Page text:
Karl Engel

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Karl (Rudolf) Engel (Birsfelden, 1 June 1923 - Chernex, 2 September 2006) was a Swiss pianist.

In 1952 Engel was awarded the second prize at the Queen Elisabeth competition. Throughout his concert career, he cultivated the art song repertory and worked extensively on works of Wolfgang Amadeus Mozart, Ludwig van Beethoven and Robert Schumann. He also held a professorship at Musikhochschule Hannover for three decades.

Engel was a student of Paul Baumgartner (1903–1976) at the Basel Conservatory from 1942 to 1945. After World War II, he studied with Alfred Cortot at the École Normale de Musique de Paris in 1947-1948. In 1952, he won 2nd prize at the Queen Elisabeth of Belgium Competition in Brussels.

Karl Engel toured internationally as a soloist with orchestras, a recitalist and a chamber music performer. He became particularly known for his complete cycles of Mozart piano concertos 1974-1976, Mozarteum Orchestra Salzburg, Leopold Hager (Till Engel & L. Hager playing the two double concertos KV 242 & 365) and sonatas, and the Beethoven Piano Sonatas. His performances of complete piano works of Robert Schumann during the 1970s were highly esteemed. He also distinguished himself as an accompanist, often appearing in Lieder recitals with Dietrich Fischer-Dieskau, Hermann Prey, Peter Schreier and Brigitte Fassbaender. Among his chamber music partners were the cellist Pablo Casals, the violinist Yehudi Menuhin and the Melos Quartet.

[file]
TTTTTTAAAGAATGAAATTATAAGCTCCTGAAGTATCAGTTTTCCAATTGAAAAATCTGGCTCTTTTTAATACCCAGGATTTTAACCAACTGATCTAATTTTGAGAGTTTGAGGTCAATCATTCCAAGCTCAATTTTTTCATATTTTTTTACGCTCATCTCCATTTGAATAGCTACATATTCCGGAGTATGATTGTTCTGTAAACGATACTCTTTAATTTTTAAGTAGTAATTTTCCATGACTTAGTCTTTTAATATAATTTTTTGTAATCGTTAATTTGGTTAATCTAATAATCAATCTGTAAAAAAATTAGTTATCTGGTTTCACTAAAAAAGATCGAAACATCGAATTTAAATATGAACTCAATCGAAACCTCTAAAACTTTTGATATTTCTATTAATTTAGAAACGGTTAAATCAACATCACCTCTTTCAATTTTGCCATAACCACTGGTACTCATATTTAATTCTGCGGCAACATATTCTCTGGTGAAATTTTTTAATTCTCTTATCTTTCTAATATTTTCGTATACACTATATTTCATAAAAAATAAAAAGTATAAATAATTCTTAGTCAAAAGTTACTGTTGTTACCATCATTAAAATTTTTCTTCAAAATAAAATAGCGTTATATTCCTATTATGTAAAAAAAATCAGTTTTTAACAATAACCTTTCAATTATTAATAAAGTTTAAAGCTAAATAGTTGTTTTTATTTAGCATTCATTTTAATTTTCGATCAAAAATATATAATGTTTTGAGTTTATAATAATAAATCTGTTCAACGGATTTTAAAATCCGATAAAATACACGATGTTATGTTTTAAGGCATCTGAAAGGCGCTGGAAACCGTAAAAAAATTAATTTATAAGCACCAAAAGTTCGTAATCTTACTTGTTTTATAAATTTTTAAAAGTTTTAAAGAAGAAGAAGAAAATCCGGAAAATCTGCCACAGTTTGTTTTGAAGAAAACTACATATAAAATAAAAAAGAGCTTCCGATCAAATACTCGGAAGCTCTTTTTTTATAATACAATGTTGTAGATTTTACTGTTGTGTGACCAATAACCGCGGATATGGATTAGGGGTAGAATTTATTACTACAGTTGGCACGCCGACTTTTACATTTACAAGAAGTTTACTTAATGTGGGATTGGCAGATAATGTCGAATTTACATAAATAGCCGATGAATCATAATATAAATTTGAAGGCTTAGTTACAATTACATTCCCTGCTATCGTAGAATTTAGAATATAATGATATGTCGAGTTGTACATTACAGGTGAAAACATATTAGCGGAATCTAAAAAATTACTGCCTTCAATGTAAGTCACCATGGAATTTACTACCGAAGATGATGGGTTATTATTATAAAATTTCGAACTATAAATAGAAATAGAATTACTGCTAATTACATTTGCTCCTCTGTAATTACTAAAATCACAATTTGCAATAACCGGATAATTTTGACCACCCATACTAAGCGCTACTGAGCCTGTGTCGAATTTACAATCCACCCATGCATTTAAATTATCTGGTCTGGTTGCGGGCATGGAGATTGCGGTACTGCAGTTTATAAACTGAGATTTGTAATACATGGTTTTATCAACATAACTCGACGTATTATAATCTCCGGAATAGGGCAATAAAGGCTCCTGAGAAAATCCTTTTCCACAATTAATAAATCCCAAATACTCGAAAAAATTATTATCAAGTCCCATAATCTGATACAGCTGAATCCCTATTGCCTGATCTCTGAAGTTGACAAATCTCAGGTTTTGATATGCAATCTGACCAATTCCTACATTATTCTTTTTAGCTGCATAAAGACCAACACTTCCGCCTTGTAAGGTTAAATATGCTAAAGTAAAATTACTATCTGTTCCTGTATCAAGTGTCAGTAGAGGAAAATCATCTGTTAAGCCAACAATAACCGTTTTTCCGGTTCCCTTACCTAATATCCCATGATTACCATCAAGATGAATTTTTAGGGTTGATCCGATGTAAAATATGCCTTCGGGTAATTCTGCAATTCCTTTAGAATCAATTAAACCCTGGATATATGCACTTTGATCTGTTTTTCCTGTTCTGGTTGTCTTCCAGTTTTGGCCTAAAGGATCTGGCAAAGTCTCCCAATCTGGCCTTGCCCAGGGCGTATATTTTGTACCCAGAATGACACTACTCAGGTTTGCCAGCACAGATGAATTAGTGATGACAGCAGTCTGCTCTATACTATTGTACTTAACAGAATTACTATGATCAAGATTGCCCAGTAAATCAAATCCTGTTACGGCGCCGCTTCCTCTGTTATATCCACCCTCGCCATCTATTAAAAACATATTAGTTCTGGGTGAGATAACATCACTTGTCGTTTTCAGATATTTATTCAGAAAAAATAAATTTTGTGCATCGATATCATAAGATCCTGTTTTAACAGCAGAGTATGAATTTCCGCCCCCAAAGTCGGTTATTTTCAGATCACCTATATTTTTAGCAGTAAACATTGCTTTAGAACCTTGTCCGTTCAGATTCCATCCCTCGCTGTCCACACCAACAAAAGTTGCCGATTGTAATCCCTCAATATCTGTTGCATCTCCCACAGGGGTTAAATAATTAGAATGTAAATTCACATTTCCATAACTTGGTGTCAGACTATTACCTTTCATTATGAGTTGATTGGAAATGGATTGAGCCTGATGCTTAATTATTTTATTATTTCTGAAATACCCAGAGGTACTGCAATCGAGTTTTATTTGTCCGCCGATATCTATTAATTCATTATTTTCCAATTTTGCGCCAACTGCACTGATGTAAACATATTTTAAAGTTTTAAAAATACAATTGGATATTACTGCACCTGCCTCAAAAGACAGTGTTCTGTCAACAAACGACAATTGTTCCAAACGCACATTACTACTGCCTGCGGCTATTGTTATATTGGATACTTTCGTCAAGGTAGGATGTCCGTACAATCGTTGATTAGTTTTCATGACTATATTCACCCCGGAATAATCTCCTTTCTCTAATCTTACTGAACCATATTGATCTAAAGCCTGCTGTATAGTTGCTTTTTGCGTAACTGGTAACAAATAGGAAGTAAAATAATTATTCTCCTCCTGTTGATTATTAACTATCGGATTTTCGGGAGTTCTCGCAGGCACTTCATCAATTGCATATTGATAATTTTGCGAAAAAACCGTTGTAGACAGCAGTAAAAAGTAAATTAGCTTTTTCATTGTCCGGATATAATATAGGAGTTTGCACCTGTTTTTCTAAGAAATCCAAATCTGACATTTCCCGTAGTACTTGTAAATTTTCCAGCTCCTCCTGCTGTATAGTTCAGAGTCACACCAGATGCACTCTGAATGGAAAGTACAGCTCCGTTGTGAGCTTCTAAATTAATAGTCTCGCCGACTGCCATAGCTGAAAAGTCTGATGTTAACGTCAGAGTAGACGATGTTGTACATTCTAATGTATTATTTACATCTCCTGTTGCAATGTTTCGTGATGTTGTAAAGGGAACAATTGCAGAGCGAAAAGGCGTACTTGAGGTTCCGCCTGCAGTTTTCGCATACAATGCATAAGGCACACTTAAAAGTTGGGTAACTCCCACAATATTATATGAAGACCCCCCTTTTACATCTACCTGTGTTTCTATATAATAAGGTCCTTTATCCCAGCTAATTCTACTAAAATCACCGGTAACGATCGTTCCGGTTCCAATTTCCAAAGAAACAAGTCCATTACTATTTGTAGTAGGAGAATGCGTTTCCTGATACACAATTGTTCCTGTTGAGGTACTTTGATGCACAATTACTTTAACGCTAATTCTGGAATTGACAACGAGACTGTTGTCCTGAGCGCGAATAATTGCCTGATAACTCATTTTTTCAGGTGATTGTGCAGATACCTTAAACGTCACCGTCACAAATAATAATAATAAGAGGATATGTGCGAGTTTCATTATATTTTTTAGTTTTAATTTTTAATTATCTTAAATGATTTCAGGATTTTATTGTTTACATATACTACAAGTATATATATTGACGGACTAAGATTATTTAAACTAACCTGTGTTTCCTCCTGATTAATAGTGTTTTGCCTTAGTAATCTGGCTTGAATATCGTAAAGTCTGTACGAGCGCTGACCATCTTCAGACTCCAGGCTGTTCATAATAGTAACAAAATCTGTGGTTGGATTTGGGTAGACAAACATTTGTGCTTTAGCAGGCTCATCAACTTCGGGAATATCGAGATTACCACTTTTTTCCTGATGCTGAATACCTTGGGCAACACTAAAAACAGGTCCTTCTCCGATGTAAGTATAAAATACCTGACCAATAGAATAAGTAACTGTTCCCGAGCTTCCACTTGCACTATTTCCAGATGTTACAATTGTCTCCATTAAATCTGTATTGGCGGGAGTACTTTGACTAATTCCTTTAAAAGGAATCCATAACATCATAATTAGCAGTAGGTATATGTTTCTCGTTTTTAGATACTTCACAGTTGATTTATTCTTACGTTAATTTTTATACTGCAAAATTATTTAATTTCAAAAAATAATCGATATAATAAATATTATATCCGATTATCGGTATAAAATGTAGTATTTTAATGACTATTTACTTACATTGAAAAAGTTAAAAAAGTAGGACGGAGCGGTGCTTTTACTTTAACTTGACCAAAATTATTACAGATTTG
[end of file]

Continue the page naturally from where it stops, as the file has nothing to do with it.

From 1958 to 1986 Karl Engel was Professor of piano at the Hochschule für Musik und Theater Hannover, Germany. He led famous master-classes in France, Canada and Portugal. From 1989 he led master-classes in his homeland and abroad.

Son: Till Engel (born 1951), pianist, Professor at Folkwang Hochschule Essen, Germany.[1]

Karl Engel recorded the complete piano music of Mozart and of Robert Schumann and made numerous recordings with the singers Dietrich Fischer-Dieskau, Hermann Prey, Brigitte Fassbaender, Peter Schreier et al. He also recorded a remarkable account of Stravinsky's Piano Concerto.

References[edit]

  1. ^ CV